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Consensus Guideline

Pleural Drains in Adults

Patient activity, hygiene, pain relief

  • Select positions for the patient that avoid kinking and occlusion of tubing.
  • Offer rolled towels or pillows to splint the chest on the affected side as required.
  • Provide adequate analgesia to patients to enable deep breathing (hourly) and regular range of motion arm exercises on the affected side.
  • Encourage patients to mobilize several times a day and to sit out of bed for meals.
  • Avoid pressure areas by regular repositioning the patient and where required the use of bariatric devices.
  • Apply anti embolic stockings if mobility is reduced.
  • Advise patient of their responsibilities regarding care of the pleural drain and the need to maintain the drainage system below the chest especially when mobilizing.
  • Constipation and subsequent straining to empty bowel should be avoided in this patient group.
  • Patients may shower with assistance - if on suction check with MO if extended tubing is required or if brief discontinuation of suction is preferred for showering.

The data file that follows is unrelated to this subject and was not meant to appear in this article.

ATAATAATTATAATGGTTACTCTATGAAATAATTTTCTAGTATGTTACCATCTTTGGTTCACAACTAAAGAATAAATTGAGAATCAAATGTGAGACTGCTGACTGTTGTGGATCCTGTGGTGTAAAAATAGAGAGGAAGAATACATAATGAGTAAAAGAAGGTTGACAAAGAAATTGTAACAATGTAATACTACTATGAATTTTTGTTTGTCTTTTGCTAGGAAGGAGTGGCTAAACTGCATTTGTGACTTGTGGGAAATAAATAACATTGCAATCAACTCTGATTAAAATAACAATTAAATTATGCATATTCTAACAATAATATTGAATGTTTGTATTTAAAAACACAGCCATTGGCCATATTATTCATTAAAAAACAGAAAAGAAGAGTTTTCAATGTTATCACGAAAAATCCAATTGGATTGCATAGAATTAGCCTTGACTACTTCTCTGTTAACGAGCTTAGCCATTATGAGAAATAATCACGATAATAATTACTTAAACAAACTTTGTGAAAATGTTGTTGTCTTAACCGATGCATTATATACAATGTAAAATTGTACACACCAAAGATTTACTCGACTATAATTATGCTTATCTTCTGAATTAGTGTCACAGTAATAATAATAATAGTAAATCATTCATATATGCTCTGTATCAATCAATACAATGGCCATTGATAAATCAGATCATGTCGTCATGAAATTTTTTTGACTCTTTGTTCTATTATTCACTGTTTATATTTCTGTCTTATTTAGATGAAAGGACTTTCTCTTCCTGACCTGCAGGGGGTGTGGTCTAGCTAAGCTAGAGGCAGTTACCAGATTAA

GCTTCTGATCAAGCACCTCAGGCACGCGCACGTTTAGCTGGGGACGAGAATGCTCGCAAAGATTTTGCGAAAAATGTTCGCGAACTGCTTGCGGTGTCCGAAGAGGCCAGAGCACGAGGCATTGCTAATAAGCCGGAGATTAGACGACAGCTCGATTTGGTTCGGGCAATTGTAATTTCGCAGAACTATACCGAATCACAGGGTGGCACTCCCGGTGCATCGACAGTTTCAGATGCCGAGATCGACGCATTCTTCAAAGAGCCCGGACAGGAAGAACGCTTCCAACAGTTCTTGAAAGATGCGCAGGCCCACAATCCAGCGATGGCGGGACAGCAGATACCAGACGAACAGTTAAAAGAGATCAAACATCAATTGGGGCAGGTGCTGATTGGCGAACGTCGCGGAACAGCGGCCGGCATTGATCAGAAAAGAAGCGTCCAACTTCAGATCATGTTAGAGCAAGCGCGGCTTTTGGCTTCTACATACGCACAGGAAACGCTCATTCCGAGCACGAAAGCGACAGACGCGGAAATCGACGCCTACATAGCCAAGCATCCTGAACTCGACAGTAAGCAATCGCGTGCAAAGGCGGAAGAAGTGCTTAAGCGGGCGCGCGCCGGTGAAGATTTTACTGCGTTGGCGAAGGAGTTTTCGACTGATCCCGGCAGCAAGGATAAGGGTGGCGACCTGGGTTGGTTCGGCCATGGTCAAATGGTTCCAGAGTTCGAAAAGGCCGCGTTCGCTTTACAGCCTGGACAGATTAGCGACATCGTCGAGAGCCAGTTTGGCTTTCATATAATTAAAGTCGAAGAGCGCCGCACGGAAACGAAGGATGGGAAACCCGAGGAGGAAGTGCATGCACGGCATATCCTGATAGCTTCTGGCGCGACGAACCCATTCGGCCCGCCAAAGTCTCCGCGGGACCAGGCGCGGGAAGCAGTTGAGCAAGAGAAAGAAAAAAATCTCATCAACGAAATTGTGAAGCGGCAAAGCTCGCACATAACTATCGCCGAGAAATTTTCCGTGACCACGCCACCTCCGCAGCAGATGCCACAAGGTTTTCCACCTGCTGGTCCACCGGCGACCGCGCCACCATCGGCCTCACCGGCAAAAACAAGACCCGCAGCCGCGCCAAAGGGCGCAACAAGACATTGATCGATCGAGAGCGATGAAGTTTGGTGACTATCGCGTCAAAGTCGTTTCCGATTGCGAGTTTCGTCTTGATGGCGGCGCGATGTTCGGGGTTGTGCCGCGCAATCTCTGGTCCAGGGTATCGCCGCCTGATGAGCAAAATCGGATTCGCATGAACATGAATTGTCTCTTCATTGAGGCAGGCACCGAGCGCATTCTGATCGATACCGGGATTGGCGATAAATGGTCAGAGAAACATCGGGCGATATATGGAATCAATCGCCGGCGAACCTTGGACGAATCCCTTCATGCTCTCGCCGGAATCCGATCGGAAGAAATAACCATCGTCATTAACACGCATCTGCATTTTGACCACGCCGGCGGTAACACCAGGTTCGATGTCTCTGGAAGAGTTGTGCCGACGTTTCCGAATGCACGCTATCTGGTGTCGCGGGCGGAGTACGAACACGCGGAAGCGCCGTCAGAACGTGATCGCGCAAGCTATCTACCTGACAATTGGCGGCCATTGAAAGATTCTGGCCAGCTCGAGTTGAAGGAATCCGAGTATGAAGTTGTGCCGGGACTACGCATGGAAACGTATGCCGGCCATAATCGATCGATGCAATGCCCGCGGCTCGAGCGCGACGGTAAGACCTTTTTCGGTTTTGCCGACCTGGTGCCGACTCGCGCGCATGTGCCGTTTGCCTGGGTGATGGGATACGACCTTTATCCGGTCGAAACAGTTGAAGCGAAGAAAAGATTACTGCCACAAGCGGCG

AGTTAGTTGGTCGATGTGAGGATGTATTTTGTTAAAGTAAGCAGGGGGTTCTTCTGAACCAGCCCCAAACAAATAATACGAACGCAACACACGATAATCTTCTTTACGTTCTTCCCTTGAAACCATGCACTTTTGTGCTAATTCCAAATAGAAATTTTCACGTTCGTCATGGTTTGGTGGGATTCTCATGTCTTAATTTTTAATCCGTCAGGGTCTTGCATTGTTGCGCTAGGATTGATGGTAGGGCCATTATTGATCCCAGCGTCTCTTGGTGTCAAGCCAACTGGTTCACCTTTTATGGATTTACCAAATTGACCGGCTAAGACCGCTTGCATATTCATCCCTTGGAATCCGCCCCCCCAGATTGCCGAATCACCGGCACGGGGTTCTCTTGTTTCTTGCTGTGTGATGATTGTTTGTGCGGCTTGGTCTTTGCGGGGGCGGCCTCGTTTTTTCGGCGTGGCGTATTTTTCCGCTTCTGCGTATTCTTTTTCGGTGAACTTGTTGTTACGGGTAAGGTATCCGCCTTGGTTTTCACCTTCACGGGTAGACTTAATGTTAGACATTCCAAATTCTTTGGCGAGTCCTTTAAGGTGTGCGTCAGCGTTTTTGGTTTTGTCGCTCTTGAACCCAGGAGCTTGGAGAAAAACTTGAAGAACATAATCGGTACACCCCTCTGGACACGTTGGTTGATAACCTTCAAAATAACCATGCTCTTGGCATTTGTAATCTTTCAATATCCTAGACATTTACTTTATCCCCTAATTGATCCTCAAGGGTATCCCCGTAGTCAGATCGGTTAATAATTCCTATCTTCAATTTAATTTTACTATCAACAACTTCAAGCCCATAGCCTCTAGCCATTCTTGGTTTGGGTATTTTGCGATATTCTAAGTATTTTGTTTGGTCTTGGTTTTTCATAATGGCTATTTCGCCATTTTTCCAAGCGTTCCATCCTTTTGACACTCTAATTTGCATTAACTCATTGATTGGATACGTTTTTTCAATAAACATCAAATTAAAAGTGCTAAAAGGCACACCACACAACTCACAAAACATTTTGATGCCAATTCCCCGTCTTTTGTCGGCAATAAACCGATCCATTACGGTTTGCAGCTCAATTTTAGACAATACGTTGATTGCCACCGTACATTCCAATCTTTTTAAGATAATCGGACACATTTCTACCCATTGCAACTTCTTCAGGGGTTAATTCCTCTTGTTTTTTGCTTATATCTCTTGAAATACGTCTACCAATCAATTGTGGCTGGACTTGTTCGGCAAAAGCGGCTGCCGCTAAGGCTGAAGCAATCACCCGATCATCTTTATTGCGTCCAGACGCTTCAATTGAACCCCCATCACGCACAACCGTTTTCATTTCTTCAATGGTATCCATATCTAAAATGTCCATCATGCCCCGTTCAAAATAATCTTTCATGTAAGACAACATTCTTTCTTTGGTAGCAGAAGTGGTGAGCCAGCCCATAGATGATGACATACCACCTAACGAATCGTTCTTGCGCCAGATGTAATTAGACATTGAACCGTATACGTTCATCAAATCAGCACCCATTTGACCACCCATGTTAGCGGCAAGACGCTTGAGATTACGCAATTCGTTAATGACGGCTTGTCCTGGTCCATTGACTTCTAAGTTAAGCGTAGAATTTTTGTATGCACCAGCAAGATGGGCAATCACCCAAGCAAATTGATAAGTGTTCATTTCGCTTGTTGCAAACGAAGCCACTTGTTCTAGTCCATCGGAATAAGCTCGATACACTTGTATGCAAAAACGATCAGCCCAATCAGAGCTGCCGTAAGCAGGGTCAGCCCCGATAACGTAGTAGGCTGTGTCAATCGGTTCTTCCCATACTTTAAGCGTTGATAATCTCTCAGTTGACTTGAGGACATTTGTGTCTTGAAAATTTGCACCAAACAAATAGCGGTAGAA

• Refer to physiotherapy if additional mobility assistance is required.

The decision for removal must be documented by the MO in the progress notes. Pigtail drains must be uncoiled prior to removal. Follow manufacturer's instructions regarding removal of drainage device, distance from the chest to cut the catheter and release the string. Failure to uncoil a pigtail drain prior to removal can cause severe pain and internal tissue damage to the patient.8

Prior to drain removal, check INR is =50 x109/L.

Check when anticoagulants were last given in all patients with anticoagulation therapy. The risk of haemorrhage will be reduced if removal of the drain occurs more than six hours since last dose of anticoagulants.

Recognise that the perception of the procedure will be unique for each patient.